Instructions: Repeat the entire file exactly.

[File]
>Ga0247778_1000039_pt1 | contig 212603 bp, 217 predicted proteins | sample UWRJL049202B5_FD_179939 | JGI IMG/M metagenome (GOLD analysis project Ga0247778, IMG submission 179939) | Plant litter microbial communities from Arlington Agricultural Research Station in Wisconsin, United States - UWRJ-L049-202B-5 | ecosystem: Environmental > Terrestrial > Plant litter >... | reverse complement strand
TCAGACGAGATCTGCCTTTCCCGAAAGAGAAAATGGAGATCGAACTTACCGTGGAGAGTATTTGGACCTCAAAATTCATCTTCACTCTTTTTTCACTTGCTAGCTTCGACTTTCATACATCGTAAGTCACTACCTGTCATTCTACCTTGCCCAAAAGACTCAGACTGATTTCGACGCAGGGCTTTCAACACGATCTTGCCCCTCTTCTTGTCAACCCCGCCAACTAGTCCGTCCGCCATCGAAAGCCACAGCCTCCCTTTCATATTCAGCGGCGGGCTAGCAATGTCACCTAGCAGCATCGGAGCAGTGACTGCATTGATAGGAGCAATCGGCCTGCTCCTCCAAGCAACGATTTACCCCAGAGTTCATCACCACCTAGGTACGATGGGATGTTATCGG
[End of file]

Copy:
>Ga0247778_1000039_pt1 | contig 212603 bp, 217 predicted proteins | sample UWRJL049202B5_FD_179939 | JGI IMG/M metagenome (GOLD analysis project Ga0247778, IMG submission 179939) | Plant litter microbial communities from Arlington Agricultural Research Station in Wisconsin, United States - UWRJ-L049-202B-5 | ecosystem: Environmental > Terrestrial > Plant litter >... | reverse complement strand
TCAGACGAGATCTGCCTTTCCCGAAAGAGAAAATGGAGATCGAACTTACCGTGGAGAGTATTTGGACCTCAAAATTCATCTTCACTCTTTTTTCACTTGCTAGCTTCGACTTTCATACATCGTAAGTCACTACCTGTCATTCTACCTTGCCCAAAAGACTCAGACTGATTTCGACGCAGGGCTTTCAACACGATCTTGCCCCTCTTCTTGTCAACCCCGCCAACTAGTCCGTCCGCCATCGAAAGCCACAGCCTCCCTTTCATATTCAGCGGCGGGCTAGCAATGTCACCTAGCAGCATCGGAGCAGTGACTGCATTGATAGGAGCAATCGGCCTGCTCCTCCAAGCAACGATTTACCCCAGAGTTCATCACCACCTAGGTACGATGGGATGTTATCGG